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A Journal on Nuclear Medicine and Molecular Imaging
Affiliated to the and to the International Research Group of Immunoscintigraphy
Indexed/Abstracted in: Current Contents/Clinical Medicine, EMBASE, PubMed/MEDLINE, Science Citation Index (SciSearch), Scopus
Impact Factor 2,413
Online ISSN 1827-1936
NUCLEAR MEDICINE APPLICATIONS FOR BONE METASTASES
Masi L. *, Brandi M. L.
From the *Department of Clinical Physiopathology, Endocrine Unit,
Department of Internal Medicine, University of Florence, Florence, Italy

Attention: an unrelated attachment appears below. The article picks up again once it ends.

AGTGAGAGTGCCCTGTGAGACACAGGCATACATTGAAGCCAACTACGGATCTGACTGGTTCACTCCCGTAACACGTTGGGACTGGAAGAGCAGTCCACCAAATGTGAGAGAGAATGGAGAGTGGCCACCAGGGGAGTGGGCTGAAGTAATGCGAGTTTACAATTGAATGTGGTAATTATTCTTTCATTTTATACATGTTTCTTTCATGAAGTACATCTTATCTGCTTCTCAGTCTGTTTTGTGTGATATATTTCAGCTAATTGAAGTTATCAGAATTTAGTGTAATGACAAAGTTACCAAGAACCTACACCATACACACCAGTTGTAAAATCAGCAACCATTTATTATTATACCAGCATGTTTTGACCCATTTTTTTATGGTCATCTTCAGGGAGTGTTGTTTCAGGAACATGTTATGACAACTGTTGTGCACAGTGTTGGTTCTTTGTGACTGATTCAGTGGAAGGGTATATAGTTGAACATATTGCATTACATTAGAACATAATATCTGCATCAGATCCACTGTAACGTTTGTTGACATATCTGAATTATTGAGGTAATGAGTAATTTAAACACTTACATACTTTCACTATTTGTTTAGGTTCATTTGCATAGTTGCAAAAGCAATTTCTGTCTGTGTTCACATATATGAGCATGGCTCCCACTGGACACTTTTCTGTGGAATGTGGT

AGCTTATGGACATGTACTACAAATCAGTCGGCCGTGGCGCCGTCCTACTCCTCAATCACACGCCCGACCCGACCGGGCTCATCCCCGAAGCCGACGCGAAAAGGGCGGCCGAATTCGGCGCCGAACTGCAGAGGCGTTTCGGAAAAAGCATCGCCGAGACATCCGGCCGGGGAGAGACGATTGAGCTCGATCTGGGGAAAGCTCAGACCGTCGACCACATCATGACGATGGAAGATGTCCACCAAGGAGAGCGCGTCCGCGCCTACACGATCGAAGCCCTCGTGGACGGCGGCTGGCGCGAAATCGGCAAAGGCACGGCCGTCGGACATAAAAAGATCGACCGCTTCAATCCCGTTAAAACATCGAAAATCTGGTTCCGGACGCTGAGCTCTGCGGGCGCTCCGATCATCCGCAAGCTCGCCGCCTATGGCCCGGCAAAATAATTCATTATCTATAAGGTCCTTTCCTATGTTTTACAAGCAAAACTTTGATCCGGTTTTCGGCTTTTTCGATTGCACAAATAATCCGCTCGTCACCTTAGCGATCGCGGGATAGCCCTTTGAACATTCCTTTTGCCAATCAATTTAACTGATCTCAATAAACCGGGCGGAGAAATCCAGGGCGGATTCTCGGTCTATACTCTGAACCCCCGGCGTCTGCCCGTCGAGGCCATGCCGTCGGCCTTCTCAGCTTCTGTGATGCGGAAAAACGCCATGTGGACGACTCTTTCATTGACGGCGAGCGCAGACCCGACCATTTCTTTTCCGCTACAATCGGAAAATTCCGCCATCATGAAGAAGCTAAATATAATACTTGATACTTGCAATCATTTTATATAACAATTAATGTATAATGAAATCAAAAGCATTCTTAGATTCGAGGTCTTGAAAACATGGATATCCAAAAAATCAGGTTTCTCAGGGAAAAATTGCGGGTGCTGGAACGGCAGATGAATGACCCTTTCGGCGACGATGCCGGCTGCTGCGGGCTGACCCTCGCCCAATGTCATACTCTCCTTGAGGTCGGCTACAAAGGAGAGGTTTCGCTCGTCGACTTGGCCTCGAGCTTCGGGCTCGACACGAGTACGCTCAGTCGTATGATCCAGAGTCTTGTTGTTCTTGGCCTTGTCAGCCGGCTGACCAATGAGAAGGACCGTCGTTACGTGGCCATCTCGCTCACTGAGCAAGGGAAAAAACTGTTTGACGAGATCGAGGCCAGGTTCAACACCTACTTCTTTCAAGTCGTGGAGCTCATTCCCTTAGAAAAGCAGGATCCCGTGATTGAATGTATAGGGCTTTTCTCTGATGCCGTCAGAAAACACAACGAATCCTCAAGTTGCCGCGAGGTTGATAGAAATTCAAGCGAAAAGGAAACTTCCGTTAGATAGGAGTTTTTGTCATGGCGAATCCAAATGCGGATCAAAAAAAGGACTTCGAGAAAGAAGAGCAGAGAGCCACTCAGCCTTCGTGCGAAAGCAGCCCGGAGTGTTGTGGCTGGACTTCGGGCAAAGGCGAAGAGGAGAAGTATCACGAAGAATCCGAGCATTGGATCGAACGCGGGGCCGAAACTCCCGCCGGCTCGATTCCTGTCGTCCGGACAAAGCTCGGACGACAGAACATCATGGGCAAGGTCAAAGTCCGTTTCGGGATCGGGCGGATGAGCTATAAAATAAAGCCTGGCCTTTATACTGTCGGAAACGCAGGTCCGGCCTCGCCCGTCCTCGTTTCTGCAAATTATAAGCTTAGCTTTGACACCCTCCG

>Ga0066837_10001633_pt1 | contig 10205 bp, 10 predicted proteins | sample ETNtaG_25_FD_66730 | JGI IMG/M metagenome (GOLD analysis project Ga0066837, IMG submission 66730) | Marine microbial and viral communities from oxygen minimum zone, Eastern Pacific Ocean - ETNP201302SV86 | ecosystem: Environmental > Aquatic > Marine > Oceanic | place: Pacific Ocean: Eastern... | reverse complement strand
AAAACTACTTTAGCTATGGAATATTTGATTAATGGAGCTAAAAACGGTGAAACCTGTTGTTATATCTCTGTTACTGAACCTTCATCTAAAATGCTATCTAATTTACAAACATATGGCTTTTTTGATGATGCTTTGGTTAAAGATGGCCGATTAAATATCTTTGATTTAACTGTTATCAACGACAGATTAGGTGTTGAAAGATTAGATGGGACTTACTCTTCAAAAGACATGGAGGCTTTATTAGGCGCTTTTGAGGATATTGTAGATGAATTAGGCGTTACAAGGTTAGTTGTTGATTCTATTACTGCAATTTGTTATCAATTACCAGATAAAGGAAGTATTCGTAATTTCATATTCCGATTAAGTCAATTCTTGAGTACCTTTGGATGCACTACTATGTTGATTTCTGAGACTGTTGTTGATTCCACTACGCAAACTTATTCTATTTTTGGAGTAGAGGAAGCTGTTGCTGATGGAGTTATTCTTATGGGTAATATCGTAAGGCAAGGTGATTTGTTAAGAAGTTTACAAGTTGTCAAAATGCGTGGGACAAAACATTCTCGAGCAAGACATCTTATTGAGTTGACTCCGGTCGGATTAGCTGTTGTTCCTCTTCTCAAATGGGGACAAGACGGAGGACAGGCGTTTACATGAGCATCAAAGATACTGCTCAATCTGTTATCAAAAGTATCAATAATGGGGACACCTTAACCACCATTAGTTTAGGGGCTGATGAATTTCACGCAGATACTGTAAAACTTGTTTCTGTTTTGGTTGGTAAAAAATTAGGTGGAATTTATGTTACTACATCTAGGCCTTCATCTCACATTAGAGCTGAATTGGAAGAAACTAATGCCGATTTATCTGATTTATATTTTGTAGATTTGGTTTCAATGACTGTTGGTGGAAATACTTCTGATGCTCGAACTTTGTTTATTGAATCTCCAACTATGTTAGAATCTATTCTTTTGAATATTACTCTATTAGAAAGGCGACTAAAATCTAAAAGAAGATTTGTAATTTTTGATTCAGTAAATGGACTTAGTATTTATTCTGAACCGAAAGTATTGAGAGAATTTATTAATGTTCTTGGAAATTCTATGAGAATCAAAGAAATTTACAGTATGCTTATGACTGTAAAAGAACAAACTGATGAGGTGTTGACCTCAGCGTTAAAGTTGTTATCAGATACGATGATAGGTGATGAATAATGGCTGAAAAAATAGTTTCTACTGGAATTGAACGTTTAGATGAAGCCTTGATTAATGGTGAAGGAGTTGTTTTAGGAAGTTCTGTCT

Bone remodeling involves the continuous removal of bone (bone resorption) followed by synthesis of new bone matrix and subsequent mineralization (bone formation). The principal cells that mediate the bone-forming processes of the skeleton are osteoblast cells. They are responsible for the production of the matrix constituents and the differentiation of osteoblasts from stromal cell precursors is stimulated by several hormonal and non-hormonal molecules. On the other hand, the osteoclasts are giant multinucleated cells responsible of bone resorption. They are formed in the bone marrow and mature cells are stimulated by PTH and locally acting agents such as transforming growth factor α (TGFα), tumor necrosis factor (TNF) interleukin 1 (IL-1) and interleukin 6 (IL-6). The first events during bone remodeling is osteoclast activation, followed by osteoclast formation, polarization constitution of the ruffled border, resorption and ultimately apoptosis. Osteoclast apoptosis is followed by a series of sequential changes in cells in the osteoblast lineage, including osteoblast chemotaxis, proliferation and differentiation, which in turn is followed by formation of mineralized bone and cessation of osteoblast activity. The final phase of the formation process is cessation of osteoblast activity. The resorption lacunae are usually repaired either completely or almost completely. Understanding the sequence of cellular events may be important to better know the mechanisms responsible for bone loss that occurs in age and in several pathological conditions.